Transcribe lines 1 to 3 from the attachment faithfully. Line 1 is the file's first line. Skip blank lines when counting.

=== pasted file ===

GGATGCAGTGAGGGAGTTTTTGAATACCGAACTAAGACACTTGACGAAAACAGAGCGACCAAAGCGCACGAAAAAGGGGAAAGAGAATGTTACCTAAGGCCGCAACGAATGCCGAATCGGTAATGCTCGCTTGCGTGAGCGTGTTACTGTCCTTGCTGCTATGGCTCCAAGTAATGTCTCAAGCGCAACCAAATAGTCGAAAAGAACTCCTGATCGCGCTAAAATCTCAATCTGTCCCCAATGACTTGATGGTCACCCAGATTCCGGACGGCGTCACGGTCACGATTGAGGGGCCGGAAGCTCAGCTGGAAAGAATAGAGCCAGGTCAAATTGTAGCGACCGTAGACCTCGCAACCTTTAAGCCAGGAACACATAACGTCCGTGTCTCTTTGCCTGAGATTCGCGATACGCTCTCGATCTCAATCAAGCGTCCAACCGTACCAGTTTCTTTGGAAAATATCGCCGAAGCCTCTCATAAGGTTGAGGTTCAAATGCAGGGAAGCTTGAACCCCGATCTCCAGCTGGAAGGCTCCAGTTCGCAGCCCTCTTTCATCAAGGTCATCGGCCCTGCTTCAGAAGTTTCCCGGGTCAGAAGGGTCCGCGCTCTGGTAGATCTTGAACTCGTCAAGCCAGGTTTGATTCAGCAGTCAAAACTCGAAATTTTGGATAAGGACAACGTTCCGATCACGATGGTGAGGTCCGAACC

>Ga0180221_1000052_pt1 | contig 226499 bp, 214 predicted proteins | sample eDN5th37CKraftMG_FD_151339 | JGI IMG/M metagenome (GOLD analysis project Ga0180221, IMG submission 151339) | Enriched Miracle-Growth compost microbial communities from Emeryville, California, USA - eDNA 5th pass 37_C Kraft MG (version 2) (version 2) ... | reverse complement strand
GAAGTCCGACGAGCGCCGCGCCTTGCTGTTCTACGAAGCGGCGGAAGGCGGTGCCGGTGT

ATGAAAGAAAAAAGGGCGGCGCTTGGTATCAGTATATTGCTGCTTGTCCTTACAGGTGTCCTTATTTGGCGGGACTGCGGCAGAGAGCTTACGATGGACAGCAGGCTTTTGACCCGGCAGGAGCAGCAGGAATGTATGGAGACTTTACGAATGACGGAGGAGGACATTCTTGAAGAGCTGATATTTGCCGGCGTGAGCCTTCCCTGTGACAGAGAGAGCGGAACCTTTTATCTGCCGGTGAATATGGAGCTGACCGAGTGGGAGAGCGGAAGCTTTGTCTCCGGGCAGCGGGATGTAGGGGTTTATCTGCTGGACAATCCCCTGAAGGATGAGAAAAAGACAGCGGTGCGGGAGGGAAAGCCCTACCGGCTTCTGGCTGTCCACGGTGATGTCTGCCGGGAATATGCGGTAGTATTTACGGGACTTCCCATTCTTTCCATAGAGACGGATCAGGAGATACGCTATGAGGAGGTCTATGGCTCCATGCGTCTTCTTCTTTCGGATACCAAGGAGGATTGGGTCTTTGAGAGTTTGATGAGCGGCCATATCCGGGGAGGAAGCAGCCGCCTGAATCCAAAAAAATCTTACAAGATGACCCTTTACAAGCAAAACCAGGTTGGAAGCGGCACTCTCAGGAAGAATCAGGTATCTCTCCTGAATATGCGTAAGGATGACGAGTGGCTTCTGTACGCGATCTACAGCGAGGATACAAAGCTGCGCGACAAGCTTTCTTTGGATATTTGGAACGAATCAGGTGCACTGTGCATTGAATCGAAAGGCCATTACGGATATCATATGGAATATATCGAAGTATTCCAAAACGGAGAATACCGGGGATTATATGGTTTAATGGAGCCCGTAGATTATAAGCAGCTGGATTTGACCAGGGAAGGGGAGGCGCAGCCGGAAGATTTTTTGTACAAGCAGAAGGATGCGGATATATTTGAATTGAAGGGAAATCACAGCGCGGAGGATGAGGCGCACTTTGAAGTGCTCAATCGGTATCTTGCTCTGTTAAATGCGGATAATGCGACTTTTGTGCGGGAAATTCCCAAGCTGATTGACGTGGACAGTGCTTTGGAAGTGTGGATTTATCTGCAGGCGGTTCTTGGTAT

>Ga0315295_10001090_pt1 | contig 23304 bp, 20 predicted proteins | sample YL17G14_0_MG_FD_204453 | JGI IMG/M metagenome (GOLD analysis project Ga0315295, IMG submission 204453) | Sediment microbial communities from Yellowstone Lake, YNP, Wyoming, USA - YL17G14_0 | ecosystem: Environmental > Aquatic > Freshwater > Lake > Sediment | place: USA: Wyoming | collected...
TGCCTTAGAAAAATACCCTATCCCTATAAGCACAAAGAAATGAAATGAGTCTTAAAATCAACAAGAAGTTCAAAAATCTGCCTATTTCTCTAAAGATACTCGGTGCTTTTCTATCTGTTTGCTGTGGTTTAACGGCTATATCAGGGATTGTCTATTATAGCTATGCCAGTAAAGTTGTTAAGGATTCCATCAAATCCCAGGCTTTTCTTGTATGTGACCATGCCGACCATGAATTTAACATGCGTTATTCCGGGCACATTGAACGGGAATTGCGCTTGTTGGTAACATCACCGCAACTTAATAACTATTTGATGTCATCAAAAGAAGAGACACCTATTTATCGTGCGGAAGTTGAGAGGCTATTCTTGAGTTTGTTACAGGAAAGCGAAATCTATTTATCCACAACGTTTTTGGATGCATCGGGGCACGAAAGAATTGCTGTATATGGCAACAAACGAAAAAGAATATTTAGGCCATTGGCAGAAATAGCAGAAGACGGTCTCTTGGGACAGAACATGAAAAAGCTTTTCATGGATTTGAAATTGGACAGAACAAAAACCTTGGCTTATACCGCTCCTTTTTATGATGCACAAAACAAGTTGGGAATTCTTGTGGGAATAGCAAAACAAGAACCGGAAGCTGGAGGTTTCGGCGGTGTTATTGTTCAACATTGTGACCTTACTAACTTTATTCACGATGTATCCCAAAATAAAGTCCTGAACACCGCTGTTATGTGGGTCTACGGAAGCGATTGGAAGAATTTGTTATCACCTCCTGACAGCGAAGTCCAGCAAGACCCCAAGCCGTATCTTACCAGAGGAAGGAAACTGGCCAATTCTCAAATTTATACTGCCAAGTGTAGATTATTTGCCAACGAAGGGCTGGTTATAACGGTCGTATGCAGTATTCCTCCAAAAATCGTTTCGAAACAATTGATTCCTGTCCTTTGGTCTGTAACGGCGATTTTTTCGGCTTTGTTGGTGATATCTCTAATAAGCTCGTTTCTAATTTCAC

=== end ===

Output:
GGATGCAGTGAGGGAGTTTTTGAATACCGAACTAAGACACTTGACGAAAACAGAGCGACCAAAGCGCACGAAAAAGGGGAAAGAGAATGTTACCTAAGGCCGCAACGAATGCCGAATCGGTAATGCTCGCTTGCGTGAGCGTGTTACTGTCCTTGCTGCTATGGCTCCAAGTAATGTCTCAAGCGCAACCAAATAGTCGAAAAGAACTCCTGATCGCGCTAAAATCTCAATCTGTCCCCAATGACTTGATGGTCACCCAGATTCCGGACGGCGTCACGGTCACGATTGAGGGGCCGGAAGCTCAGCTGGAAAGAATAGAGCCAGGTCAAATTGTAGCGACCGTAGACCTCGCAACCTTTAAGCCAGGAACACATAACGTCCGTGTCTCTTTGCCTGAGATTCGCGATACGCTCTCGATCTCAATCAAGCGTCCAACCGTACCAGTTTCTTTGGAAAATATCGCCGAAGCCTCTCATAAGGTTGAGGTTCAAATGCAGGGAAGCTTGAACCCCGATCTCCAGCTGGAAGGCTCCAGTTCGCAGCCCTCTTTCATCAAGGTCATCGGCCCTGCTTCAGAAGTTTCCCGGGTCAGAAGGGTCCGCGCTCTGGTAGATCTTGAACTCGTCAAGCCAGGTTTGATTCAGCAGTCAAAACTCGAAATTTTGGATAAGGACAACGTTCCGATCACGATGGTGAGGTCCGAACC

>Ga0180221_1000052_pt1 | contig 226499 bp, 214 predicted proteins | sample eDN5th37CKraftMG_FD_151339 | JGI IMG/M metagenome (GOLD analysis project Ga0180221, IMG submission 151339) | Enriched Miracle-Growth compost microbial communities from Emeryville, California, USA - eDNA 5th pass 37_C Kraft MG (version 2) (version 2) ... | reverse complement strand
GAAGTCCGACGAGCGCCGCGCCTTGCTGTTCTACGAAGCGGCGGAAGGCGGTGCCGGTGT